Posted in Wellbeing

How to survive working from home

With many companies continuing to instruct staff to work from home in the wake of the Covid-19 pandemic, lots of people across the world find themselves still in what was supposed to be a “temporary” working situation, some months later. For those of us who were not used to working from home prior to the pandemic, the situation can take some getting used to, and even (especially!) many months later it can be good to revisit some of the basic things we can do to make our working-from-home lives easier.

1 Speak to our employer

Our line managers and HR teams are probably working from home too, and will likely understand or be able to empathise with the challenges we are facing. Maybe our family situation is impacting on our ability to work from home, maybe we have caring responsibilities, maybe our living situation is less than ideal. All of things are things that our employer cannot provide support for if they do not know they are going on.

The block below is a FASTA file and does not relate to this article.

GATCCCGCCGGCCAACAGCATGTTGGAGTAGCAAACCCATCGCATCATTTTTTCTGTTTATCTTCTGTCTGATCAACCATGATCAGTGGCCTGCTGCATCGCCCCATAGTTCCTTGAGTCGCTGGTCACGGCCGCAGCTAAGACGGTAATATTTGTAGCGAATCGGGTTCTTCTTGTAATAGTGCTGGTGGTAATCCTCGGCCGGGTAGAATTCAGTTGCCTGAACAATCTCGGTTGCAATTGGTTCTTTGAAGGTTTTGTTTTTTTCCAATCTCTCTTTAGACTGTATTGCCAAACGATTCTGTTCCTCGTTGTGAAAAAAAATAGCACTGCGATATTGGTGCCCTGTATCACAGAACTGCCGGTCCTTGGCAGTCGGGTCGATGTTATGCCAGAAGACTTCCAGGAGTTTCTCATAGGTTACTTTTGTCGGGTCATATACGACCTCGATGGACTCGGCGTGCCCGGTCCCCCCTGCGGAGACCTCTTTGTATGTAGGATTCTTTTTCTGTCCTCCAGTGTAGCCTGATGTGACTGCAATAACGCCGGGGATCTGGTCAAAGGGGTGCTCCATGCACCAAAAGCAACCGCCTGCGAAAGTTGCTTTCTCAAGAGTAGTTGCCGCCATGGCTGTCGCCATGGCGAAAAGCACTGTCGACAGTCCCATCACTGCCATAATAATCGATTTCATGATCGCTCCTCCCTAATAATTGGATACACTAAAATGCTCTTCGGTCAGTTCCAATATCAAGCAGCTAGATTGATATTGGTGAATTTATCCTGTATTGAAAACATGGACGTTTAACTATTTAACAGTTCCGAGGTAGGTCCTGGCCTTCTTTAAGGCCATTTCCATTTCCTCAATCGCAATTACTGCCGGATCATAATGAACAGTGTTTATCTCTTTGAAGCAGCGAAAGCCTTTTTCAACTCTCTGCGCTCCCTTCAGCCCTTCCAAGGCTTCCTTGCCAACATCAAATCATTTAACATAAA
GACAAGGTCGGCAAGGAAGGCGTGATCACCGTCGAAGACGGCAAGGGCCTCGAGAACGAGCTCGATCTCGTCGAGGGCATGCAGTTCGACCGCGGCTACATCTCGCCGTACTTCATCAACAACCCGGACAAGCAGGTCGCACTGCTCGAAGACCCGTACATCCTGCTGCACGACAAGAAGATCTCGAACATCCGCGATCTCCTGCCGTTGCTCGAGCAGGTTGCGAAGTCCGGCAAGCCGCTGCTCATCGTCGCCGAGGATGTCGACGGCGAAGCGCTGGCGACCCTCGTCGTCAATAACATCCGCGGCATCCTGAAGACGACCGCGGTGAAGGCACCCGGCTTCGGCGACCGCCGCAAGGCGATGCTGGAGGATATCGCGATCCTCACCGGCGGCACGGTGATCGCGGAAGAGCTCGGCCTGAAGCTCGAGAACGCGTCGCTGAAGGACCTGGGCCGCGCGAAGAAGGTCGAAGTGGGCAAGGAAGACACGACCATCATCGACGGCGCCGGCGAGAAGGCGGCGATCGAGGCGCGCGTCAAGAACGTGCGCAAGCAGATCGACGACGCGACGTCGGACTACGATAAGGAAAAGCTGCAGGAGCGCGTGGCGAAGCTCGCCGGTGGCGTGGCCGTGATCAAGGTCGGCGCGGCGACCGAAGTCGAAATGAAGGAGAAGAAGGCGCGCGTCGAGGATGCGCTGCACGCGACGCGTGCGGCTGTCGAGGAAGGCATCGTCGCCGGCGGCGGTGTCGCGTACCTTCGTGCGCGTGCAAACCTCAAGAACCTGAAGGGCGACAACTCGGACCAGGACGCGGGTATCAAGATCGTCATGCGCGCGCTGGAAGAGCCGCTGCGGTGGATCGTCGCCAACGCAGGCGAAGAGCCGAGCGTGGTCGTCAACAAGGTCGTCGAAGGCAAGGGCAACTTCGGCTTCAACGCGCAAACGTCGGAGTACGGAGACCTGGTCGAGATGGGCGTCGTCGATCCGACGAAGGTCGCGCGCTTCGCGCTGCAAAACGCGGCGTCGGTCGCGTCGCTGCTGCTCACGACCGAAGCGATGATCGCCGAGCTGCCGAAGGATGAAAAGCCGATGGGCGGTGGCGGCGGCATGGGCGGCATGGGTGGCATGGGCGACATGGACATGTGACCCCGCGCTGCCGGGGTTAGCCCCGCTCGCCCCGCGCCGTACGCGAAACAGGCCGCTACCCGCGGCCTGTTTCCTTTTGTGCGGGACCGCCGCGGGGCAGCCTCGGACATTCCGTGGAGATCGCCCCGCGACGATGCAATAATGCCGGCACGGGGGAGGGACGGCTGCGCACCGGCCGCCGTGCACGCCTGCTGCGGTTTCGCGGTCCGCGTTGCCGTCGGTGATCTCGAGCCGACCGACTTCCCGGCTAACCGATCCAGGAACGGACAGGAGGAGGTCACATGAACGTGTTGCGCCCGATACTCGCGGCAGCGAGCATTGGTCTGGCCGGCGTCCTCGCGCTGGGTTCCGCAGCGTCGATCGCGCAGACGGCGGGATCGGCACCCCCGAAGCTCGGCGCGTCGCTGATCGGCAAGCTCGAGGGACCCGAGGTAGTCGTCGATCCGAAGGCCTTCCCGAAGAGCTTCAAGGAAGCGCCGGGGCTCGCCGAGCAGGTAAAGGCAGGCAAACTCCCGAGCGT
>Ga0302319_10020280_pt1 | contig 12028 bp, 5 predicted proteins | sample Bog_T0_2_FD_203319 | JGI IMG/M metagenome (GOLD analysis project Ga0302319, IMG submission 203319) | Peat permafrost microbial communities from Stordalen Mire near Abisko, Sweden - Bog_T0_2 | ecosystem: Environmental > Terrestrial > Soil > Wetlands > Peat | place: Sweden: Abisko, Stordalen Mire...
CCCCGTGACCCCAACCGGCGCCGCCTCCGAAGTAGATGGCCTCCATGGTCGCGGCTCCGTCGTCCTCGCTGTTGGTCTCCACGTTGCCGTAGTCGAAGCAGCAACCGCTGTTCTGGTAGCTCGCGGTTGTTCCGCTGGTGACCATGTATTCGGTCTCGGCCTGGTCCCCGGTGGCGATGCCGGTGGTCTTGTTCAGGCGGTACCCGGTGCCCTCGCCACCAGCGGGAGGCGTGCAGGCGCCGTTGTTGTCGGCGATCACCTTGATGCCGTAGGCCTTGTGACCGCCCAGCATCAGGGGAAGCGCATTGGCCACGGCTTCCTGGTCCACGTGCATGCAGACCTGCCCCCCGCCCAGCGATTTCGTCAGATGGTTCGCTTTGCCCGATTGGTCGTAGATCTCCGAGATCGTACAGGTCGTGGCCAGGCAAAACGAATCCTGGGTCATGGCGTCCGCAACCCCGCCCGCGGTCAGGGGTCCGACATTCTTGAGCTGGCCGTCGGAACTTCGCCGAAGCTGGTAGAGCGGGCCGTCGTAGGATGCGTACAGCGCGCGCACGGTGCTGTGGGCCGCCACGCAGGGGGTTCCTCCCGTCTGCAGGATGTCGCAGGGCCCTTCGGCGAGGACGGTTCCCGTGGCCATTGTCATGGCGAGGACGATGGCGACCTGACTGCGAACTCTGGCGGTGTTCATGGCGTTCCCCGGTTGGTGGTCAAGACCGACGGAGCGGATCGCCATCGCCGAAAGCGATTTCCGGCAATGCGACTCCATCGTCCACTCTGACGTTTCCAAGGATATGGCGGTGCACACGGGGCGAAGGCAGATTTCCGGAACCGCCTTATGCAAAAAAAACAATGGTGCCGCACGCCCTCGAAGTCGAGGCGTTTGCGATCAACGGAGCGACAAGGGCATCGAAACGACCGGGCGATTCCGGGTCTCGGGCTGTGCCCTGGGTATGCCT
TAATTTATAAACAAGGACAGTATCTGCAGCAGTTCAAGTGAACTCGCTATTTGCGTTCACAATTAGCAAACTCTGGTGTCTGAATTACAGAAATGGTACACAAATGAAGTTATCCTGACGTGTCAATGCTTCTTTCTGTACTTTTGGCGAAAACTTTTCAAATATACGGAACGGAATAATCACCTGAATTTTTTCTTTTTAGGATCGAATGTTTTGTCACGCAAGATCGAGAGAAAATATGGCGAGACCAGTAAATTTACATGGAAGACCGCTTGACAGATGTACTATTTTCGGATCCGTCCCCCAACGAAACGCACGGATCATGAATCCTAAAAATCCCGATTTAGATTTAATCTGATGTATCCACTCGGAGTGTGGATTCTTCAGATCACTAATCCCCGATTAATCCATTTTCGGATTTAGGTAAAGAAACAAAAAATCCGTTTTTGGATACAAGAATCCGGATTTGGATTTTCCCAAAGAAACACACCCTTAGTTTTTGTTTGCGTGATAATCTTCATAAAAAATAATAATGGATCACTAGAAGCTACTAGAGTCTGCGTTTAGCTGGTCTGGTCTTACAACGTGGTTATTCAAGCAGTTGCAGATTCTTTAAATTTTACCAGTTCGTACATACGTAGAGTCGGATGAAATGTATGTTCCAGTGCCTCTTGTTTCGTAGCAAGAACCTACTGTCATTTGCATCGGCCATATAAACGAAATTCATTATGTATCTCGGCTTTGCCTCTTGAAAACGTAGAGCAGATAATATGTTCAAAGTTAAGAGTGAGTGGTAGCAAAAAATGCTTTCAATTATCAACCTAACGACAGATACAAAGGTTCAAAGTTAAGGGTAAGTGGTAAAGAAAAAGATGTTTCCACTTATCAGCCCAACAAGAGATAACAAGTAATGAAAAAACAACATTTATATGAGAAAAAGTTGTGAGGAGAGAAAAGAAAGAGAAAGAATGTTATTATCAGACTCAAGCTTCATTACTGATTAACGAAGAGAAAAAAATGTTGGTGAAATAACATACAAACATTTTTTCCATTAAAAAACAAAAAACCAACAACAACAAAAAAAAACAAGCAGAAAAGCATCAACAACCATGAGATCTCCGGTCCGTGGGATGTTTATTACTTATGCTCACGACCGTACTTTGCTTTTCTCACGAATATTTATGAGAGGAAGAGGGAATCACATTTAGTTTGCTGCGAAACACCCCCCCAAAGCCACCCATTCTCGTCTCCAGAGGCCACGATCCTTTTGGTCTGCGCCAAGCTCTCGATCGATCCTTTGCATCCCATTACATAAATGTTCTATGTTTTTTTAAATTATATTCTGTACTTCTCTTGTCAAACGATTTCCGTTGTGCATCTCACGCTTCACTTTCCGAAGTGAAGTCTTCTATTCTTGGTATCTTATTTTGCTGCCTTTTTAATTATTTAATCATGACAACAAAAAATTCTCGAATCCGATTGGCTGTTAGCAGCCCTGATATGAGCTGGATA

Even in the most ideal of situations, we are still likely to face challenges which can impact our ability to do our job. Maybe the next-door neighbours have decided that now is a perfect time to build that extension they were always dreaming of, or maybe their kids are definitely not being homeschooled and are running riot in the back garden. Maybe we have a maintenance person scheduled to arrive during our working hours, or an important delivery we need to be available to sign for. While we can and should make the effort to reduce the chances of interruptions to our working day, when they are unavoidable, we can speak to our line manager to make them aware of the situation and discuss how to mitigate the effects.